1Human Bio-Energetics Research Centre, Crickhowell, Powys, United Kingdom2Anaesthesia and Critical Care Research Unit and3Critical Care Research Area, National Institute for Health Research Respiratory Biomedical Research Unit, University Hospital Southampton National Health Service Foundation Trust, Southampton, United Kingdom; and4Integrative Physiology and Critical Illness Group, Clinical and Experimental Sciences, Faculty of Medicine, University of Southampton, Southampton, United Kingdom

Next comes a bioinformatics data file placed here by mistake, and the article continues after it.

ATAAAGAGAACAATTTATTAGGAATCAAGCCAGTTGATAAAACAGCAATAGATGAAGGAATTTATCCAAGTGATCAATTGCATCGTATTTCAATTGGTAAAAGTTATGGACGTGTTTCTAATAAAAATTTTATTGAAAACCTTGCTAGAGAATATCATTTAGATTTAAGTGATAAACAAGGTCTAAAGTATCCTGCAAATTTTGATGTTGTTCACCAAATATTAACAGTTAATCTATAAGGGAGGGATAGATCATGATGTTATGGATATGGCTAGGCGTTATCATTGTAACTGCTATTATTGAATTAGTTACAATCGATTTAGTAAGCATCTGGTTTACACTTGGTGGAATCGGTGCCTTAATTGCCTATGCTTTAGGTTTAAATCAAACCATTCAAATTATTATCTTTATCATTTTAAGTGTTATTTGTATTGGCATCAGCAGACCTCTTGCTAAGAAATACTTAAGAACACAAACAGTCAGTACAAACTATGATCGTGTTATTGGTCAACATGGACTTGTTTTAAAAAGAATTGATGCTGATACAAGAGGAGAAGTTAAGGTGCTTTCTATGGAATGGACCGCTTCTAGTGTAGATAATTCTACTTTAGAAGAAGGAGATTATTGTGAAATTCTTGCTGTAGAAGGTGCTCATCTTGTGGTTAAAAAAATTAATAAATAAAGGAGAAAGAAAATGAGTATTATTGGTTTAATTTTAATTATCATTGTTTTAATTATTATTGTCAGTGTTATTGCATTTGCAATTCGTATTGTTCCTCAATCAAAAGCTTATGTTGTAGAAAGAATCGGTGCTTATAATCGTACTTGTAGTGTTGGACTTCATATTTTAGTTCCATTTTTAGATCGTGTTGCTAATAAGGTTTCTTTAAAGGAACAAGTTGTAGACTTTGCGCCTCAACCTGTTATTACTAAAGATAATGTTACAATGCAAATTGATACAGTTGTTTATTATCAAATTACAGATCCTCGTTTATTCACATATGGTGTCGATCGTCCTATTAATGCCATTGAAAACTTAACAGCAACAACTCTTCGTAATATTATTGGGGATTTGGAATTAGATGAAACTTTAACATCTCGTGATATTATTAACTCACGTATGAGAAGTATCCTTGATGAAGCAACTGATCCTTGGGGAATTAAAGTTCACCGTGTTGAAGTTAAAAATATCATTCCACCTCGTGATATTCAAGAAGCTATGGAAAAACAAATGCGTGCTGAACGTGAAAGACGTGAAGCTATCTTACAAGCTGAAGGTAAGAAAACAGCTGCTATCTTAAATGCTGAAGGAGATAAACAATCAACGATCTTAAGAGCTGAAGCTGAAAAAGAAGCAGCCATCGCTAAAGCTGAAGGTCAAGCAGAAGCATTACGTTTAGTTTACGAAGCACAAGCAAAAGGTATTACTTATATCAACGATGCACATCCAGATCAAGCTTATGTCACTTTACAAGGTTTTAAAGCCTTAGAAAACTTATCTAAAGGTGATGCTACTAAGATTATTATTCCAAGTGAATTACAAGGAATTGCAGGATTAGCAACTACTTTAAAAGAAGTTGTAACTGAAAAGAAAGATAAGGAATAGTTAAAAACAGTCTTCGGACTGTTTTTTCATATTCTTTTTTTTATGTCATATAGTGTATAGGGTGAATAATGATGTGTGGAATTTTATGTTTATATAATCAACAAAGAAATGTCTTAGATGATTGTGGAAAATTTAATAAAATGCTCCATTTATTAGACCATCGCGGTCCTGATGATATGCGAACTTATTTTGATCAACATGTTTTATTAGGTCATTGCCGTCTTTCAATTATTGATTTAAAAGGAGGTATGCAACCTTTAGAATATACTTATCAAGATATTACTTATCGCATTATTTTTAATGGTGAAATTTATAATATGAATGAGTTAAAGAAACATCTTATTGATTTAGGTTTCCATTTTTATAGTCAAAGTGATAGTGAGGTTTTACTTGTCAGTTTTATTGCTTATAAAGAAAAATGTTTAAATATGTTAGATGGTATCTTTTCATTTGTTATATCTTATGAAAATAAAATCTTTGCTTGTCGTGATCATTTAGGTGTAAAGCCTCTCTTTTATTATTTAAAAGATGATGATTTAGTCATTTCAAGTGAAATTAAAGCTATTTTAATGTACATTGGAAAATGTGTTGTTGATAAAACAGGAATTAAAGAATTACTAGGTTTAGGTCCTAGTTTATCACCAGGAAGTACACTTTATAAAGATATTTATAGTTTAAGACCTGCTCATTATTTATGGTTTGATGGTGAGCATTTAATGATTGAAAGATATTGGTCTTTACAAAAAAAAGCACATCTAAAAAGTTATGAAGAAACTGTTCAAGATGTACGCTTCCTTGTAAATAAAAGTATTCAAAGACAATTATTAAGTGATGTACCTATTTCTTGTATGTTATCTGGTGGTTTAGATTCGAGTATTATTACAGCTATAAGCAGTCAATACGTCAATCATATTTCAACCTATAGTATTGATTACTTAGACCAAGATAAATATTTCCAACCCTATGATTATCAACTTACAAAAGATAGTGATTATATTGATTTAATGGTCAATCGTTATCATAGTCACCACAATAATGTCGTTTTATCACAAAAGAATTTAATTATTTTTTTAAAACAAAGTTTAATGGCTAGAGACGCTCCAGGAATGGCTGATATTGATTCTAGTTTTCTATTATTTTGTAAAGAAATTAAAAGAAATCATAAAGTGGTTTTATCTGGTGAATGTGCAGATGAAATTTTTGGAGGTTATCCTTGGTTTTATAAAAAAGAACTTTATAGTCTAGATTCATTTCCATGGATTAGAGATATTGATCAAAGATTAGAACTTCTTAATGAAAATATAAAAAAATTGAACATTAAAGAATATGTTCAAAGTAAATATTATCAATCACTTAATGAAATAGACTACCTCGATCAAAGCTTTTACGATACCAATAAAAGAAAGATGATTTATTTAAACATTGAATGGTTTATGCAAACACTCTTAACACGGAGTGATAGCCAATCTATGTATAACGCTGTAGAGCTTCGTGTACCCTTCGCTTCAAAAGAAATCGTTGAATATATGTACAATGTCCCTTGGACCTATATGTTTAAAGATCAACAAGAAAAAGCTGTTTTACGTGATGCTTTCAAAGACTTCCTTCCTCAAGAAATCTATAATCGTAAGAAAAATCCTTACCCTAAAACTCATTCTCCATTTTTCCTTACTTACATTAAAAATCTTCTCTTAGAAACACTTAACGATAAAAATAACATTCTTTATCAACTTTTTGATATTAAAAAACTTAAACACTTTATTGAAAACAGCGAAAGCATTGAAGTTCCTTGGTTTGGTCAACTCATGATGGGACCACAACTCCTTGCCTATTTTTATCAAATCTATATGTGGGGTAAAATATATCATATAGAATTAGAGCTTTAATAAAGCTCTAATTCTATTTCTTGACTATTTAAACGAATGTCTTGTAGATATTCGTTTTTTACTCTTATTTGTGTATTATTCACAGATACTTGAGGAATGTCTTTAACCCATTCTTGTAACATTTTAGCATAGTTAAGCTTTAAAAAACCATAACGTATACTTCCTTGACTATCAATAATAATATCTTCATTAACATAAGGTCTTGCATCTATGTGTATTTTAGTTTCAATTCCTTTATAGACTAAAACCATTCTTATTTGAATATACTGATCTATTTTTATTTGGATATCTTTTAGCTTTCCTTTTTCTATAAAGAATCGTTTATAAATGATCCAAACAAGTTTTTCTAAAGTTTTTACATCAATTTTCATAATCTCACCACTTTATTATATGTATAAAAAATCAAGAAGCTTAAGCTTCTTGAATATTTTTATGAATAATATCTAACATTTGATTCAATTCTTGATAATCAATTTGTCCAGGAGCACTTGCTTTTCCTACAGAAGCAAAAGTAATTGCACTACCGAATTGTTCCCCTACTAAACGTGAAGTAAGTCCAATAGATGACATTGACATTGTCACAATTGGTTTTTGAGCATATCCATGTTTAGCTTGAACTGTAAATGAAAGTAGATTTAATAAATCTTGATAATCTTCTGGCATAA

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Cardiopulmonary exercise testing (CPET) in hyperoxia and hypoxia has several applications, stemming from characterization of abnormal physiological response profiles associated with exercise intolerance. As altered oxygenation can impact the performance of gas-concentration and flow sensors and pulmonary gas exchange algorithms, integrated CPET system function requires validation under these conditions. Also, as oxygenation status can influence peak Symbolo2, care should be taken in the selection of work-rate incrementation rates when CPET performance is to be compared with normobaria at sea level. CPET has been used to evaluate the effects of supplemental O2 on exercise intolerance in chronic obstructive pulmonary disease, interstitial pulmonary fibrosis, and cystic fibrosis at sea level. However, identification of those CPET indices likely to be predictive of supplemental O2 outcomes for exercise tolerance at altitude in such patients is lacking. CPET performance with supplemental O2 in respiratory patients residing at high altitudes is also poorly studied. Finally, CPET has the potential to give physiological and clinical information about acute and chronic mountain sickness, high-altitude pulmonary edema, and high-altitude cerebral edema. It may also translate high-altitude acclimatization and adaptive processes in healthy individuals into intensive care medical practice.